An oil pumping jack, also known as a “nodding donkey”, in an oilfield near Dyurtyuli, in the Republic of Bashkortostan, Russia, on Thursday, Nov. 19, 2020.
Andrey Rudakov | Bloomberg | Getty Images
Oil prices jumped early Monday after the U.S. and Western allies imposed sanctions on specific Russian banks, prompting fears that energy supplies will be indirectly affected.
Brent crude, the international oil benchmark, rose by as much 7% to trade as high as $105 per barrel. West Texas Intermediate crude futures, the U.S. benchmark, also gained more than 7% to trade above $99 per barrel.
Prices later eased slightly. WTI settled the day 4.5%, or $4.13, higher at $95.72 per barrel, while Brent gained 2.7% to trade at $100.55.
Both contracts broke above $100 on Thursday for the first time since 2014 after Russia invaded Ukraine. However, the initial spike was somewhat short lived with WTI and Brent retreating throughout Thursday’s session and into Friday’s trading after the White House’s first round of sanctions did not target Russia’s energy system.
At that point, traders thought the market was out of the woods in terms of a major interruption in supply, but there was a “remarkable escalation across the board” over the weekend and that put a risk premium back into prices, according to Bob McNally, president of Rapidan Energy Group.
He pointed to the decision to remove some Russian banks from the global interbank messaging system Society for Worldwide Interbank Financial Telecommunication (SWIFT), impose measures on Russia’s central bank that prevents it from deploying its reserves and Russian President Vladimir Putin placing his nuclear deterrence forces on high alert.
“We could go to $110 or $115 a barrel before it retraces,” he told CNBC’s “Street Signs Asia” on Monday.
New measures announced
On Saturday, the U.S., European allies and Canada said they would disconnect specific Russian banks from SWIFT.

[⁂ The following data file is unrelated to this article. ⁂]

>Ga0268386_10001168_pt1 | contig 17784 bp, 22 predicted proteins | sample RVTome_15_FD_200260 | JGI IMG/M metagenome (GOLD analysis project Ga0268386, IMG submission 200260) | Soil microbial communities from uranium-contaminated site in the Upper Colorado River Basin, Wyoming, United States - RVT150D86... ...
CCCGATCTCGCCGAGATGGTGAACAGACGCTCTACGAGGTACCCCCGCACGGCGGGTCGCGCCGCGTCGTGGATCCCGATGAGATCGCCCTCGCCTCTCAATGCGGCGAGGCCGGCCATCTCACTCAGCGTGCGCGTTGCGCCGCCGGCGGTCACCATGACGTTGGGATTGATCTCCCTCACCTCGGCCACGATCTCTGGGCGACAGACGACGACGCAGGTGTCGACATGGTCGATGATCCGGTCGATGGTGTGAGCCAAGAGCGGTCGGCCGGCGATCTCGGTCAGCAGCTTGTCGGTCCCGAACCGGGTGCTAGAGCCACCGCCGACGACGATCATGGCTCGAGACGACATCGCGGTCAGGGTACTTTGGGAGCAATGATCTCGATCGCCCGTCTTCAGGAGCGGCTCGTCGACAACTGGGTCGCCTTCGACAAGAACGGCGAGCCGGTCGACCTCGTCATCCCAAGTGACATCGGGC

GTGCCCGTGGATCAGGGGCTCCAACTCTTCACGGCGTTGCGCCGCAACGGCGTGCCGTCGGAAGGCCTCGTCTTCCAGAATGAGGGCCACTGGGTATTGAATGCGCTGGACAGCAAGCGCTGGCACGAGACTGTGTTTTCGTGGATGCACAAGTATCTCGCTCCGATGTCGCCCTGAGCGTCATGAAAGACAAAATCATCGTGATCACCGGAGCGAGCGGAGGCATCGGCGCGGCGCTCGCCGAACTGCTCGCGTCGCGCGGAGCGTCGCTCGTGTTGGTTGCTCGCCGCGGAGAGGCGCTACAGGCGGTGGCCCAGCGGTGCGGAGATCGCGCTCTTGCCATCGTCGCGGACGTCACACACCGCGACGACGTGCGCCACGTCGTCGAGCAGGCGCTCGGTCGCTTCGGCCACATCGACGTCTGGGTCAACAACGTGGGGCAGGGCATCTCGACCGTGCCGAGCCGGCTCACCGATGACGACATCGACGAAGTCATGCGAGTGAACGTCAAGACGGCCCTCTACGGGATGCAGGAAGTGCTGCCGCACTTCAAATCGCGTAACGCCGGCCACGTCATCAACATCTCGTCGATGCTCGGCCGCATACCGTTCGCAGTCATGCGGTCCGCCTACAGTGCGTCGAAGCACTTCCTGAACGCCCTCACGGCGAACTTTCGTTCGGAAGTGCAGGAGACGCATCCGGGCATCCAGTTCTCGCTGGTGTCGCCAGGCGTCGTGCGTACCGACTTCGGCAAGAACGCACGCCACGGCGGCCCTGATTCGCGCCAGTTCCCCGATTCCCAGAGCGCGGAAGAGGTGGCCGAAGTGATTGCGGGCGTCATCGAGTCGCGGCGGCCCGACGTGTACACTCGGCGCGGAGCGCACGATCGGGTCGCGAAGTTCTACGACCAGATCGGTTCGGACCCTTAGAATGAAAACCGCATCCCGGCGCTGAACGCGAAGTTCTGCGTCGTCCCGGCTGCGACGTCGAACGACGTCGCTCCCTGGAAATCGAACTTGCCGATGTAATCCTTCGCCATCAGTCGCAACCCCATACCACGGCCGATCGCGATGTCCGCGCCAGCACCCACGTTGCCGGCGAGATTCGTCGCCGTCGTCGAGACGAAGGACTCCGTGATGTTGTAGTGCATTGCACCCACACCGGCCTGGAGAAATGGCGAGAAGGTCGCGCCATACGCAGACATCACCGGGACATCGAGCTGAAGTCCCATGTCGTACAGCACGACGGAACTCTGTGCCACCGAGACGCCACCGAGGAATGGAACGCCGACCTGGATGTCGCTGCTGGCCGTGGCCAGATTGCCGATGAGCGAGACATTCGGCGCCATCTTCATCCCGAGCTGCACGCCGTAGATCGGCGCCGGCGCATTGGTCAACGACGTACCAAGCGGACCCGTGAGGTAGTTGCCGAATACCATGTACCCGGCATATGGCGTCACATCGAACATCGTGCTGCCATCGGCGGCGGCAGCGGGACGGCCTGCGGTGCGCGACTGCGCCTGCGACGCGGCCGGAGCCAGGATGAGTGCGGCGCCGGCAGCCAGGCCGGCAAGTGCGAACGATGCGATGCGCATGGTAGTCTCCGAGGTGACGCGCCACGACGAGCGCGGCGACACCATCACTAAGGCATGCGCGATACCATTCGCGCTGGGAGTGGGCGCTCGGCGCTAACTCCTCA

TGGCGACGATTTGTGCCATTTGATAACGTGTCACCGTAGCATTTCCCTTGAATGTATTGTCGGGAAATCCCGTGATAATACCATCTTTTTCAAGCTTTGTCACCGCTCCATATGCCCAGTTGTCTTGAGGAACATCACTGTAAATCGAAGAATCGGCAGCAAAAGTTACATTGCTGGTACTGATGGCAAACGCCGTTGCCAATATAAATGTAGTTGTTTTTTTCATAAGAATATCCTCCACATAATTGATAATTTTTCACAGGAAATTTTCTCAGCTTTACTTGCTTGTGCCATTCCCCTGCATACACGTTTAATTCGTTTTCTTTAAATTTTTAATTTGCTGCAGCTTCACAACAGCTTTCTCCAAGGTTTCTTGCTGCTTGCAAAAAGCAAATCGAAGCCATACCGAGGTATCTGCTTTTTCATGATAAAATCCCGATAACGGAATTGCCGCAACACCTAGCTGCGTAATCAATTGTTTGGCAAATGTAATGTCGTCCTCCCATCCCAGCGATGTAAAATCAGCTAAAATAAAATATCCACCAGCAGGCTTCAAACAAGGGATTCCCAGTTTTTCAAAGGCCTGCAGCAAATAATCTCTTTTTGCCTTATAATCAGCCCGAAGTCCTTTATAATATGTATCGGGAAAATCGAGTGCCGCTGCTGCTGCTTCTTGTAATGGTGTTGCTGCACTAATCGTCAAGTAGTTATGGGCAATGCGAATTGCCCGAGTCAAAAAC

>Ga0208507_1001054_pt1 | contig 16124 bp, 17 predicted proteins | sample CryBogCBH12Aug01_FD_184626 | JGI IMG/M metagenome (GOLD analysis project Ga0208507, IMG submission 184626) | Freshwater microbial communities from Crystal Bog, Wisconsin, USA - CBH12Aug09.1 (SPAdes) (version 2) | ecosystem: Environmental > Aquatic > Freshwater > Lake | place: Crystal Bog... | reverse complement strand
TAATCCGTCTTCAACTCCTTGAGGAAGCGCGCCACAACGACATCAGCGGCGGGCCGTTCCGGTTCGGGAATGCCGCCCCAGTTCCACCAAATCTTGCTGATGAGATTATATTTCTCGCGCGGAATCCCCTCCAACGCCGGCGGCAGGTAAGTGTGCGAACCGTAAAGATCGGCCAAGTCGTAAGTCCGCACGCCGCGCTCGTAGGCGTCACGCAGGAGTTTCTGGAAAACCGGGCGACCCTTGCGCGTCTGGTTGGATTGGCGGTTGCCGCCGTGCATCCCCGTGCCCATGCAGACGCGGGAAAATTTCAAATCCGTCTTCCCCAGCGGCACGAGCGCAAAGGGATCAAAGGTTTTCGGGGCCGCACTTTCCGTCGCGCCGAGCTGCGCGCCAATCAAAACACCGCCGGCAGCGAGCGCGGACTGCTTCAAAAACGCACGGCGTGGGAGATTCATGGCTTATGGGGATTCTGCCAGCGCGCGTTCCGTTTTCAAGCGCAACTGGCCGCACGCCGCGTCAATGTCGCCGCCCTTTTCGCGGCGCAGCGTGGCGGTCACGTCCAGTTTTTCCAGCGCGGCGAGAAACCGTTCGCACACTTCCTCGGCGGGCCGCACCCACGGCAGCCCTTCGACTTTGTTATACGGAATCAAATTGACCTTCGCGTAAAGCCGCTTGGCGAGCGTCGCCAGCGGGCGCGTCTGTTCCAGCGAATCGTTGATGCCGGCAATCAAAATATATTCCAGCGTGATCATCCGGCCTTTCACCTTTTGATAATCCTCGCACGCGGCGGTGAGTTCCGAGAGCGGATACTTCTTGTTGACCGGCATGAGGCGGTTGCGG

“This will ensure that these banks are disconnected from the international financial system and harm their ability to operate globally,” the global powers wrote in a joint statement announcing the retaliatory measure.
Russia is a key oil and gas supplier, especially to Europe. While the latest round of sanctions do not target energy directly, experts say there will be significant ripple effects.
“The various banking sanctions make it highly difficult for Russian petroleum sales to occur now,” said John Kilduff, partner at Again Capital. “Most banks will not provide basic financing, due to the risk of running afoul of sanctions.”
Putin could also decide to retaliate against the U.S. and allies’ action by weaponizing energy and turning off the taps directly.
“[W]e do think a number of Western firms may decide that it is not worth the risk of continuing to do business with Russia given the uncertainty about enforcement and the trajectory of future coercive action,” RBC said Sunday in a note to clients.
OPEC and its oil-producing allies, which include Russia, are set to meet this week to determine the group’s production policy for April. The oil alliance has been increasing output by 400,000 barrels per day each month as it unwinds the historic production cuts of nearly 10 million barrels per day implemented in April 2020 as the pandemic took hold.
The group, as well as worldwide producers including the U.S., have kept oil supply in check as demand rebounded. Oil prices have been steadily climbing higher, with Russia’s invasion the catalyst that pushed crude above $100.
Consumers are feeling the impacts in the form of higher prices at the pump. The national average for a gallon of gas stood at $3.60 per gallon on Sunday, according to data from AAA. The White House has said it’s working to alleviate the burden for Americans.
“Although the sanctions are still being crafted to avoid energy price shocks, we believe this aggressive-but-not-maximalist stance may not be sustainable, with disruptions to oil and gas shipments looking increasingly inevitable,” Evercore ISI wrote in a note to clients.
“Russia is casting a long, dark, unpredictable, and very complicated shadow. The biggest potential negative from this for the US economy is a surge in oil prices,” the firm added.